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Elizabeth Crofton, PhD is currently an Assistant Professor of Neuroscience in the Department of Psychology and Neuroscience at Emmanuel College in Boston, MA. Dr. Crofton was a postdoctoral scholar in the UNC Chapel Hill Seeding Postdoctoral Innovators in Research and Education (SPIRE) program from 2017-2020. Dr. Crofton conducted her postdoctoral research in the laboratories of Dr. Melissa A. Herman and Dr. A. Leslie Morrow investigating the neurobiological and molecular mechanisms of alcohol. Through the SPIRE program, Dr. Crofton was a part-time instructor in the Biology Department at North Carolina Agricultural and Technical State University (NCA&T) in Greensboro, NC in 2019. Dr. Crofton completed her PhD in 2017 at the University of Texas Medical Branch in Galveston, TX in the laboratory of Dr. Thomas A. Green investigating the neurobiological mechanisms of cocaine.   

1. Tell us a little more about the work you are currently engaged in. What are your main job responsibilities?

As tenure-track faculty member at a small primarily undergraduate institution (PUI), my three main job responsibilities are teaching, research, and service, with teaching and research being the main responsibilitiestypically teach 3 classes per semester, such as an upper-level neuroscience lab course for neuroscience majors, a course for psychology majors about the relationship between the brain and behavior, and an internship course for senior neuroscience majors. My research focuses on understanding the neurobiological and molecular mechanisms of abused drugs using mice and is designed to provide cutting-edge research experiences for undergraduates. Next year I will start advising students and serving on committees, but currently service consists of planning and organizing events for students and maintaining the department’s events calendar. 

2. Please share a brief overview of your career trajectory. What steps did you take after leaving UNC to end up where you are now?

My career trajectory is essentially summarized above in my bio. After finishing my graduate work at UTMB, I came to UNC-CH as a postdoctoral scholar in the SPIRE program, and then came to Emmanuel last Fall. 

3. What professional development resources and programs did you use or participate in while at UNC and how did these benefit you?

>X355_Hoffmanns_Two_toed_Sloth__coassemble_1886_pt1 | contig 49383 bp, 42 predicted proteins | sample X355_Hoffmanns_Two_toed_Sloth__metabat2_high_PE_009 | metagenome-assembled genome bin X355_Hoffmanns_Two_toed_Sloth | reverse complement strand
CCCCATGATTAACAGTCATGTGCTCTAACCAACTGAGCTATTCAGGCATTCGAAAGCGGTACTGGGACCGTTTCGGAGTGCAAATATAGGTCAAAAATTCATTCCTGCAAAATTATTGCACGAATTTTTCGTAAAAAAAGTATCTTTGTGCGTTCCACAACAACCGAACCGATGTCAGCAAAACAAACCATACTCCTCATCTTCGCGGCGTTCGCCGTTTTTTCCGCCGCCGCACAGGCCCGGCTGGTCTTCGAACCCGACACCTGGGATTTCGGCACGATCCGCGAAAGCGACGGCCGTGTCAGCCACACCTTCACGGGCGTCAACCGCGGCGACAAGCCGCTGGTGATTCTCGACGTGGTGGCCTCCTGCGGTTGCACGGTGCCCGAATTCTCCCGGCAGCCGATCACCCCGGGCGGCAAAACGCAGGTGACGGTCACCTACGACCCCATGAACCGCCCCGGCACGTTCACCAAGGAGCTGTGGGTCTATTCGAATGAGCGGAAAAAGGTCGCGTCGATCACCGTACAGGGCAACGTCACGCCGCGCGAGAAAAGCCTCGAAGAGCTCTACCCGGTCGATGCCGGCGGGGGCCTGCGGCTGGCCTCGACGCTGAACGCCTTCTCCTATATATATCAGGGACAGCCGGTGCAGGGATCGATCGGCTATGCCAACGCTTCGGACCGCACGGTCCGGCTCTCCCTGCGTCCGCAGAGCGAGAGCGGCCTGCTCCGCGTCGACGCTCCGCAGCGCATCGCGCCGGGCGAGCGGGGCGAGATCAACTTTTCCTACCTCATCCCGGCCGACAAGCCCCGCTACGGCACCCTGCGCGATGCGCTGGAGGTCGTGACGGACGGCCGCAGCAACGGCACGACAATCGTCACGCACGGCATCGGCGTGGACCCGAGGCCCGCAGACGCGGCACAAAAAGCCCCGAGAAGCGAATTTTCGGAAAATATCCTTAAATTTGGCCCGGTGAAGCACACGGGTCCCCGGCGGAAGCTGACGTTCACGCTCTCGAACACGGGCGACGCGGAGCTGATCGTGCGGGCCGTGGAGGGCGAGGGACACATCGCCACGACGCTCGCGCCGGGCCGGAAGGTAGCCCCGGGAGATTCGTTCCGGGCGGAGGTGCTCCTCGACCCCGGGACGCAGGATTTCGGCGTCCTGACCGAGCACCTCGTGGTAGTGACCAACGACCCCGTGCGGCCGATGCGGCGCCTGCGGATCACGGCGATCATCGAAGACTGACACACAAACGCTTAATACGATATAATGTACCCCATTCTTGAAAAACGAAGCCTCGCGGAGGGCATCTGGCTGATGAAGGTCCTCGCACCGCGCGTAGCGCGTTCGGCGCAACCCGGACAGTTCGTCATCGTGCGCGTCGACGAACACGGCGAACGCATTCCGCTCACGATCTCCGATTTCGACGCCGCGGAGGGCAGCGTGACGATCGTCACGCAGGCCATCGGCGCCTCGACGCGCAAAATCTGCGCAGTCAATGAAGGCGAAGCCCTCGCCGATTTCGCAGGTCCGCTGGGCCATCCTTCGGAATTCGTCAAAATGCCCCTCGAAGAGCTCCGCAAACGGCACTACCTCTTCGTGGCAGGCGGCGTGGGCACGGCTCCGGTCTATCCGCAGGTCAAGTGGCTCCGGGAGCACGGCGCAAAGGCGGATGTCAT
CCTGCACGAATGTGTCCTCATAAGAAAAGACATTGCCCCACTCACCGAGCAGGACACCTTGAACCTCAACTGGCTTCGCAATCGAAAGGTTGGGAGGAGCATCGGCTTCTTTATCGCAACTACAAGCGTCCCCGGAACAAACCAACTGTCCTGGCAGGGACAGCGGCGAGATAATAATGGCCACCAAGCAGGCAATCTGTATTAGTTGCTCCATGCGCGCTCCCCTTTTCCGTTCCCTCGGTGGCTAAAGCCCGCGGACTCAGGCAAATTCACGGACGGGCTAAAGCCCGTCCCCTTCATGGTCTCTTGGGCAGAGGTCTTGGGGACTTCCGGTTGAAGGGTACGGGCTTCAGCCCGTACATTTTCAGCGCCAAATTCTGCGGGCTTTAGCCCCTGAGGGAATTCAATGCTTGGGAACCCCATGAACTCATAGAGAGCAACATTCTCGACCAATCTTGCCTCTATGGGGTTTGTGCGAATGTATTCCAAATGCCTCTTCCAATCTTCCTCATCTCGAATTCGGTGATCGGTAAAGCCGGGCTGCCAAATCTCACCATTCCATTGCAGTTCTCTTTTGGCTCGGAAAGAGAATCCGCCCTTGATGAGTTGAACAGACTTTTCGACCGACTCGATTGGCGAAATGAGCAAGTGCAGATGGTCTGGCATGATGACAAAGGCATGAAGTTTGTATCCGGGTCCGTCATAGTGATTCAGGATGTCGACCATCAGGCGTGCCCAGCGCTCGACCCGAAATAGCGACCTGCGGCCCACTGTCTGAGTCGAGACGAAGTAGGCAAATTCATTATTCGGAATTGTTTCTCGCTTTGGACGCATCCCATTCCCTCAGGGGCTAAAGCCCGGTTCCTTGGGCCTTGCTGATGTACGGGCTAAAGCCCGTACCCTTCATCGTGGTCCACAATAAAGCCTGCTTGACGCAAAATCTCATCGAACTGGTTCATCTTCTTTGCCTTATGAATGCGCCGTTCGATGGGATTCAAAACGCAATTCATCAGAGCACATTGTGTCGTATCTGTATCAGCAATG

I was very fortunate to be a SPIRE postdoctoral scholar at UNC-CH. This is a teaching and research postdoctoral program funded by NIGMS (National Institute of General Medical Sciences) through an IRACDA grant (Institutional Research and Academic Career Development Award). SPIRE scholars conduct research with a mentor at UNC-CH, are trained in undergraduate teaching, teach for two semesters at a partner minority-serving institution (in my case, NCA&T), and gain a variety of professional development resources, including participation in the CIRTL (Center for the Integration of Research, Teaching and Learning) program at UNC. I would not be the educator I am today without the training, experience, and professional development I received through the SPIRE program, including CIRTL. 

4. What steps did you take when you were still a postdoc to prepare yourself for the job market/your industry?

I was interested in becoming faculty with significant teaching responsibilities, so I knew I would need a lot of teaching experience to be competitive. Besides teaching two courses at NCA&T through the SPIRE program, I also learned about high quality undergraduate education through the CIRLT programming. I took two CIRTL classes, “An introduction to evidence-based undergraduate STEM teaching”, which I highly recommend to anyone who is interested in teaching and “Planning a Teaching-as-Research Project”. I conducted a teaching-as-research project at NCA&T to assess the impact of the muddiest point activity in my courses.   

5. What skills/competencies did you acquire in your postdoc that you apply in your job today or that have helped you progress in your career? (Examples can include specific technical skills and/or more general competencies).

I could write an endless list, but the main ones besides research is all the training and experience teaching. Participating in CIRTL was definitely helpful and is available to all graduate students and postdocs at UNC. I highly recommend applying to the SPIRE program for anyone that is interested in a faculty position. 

6. What advice would you offer current graduate students or postdocs about professional development in general or career advice for your industry/position specifically?

Take advantage of the CIRTL programming! If possible, gain experience teaching in the classroom, either guest lecture, TA, or teach your own course. 

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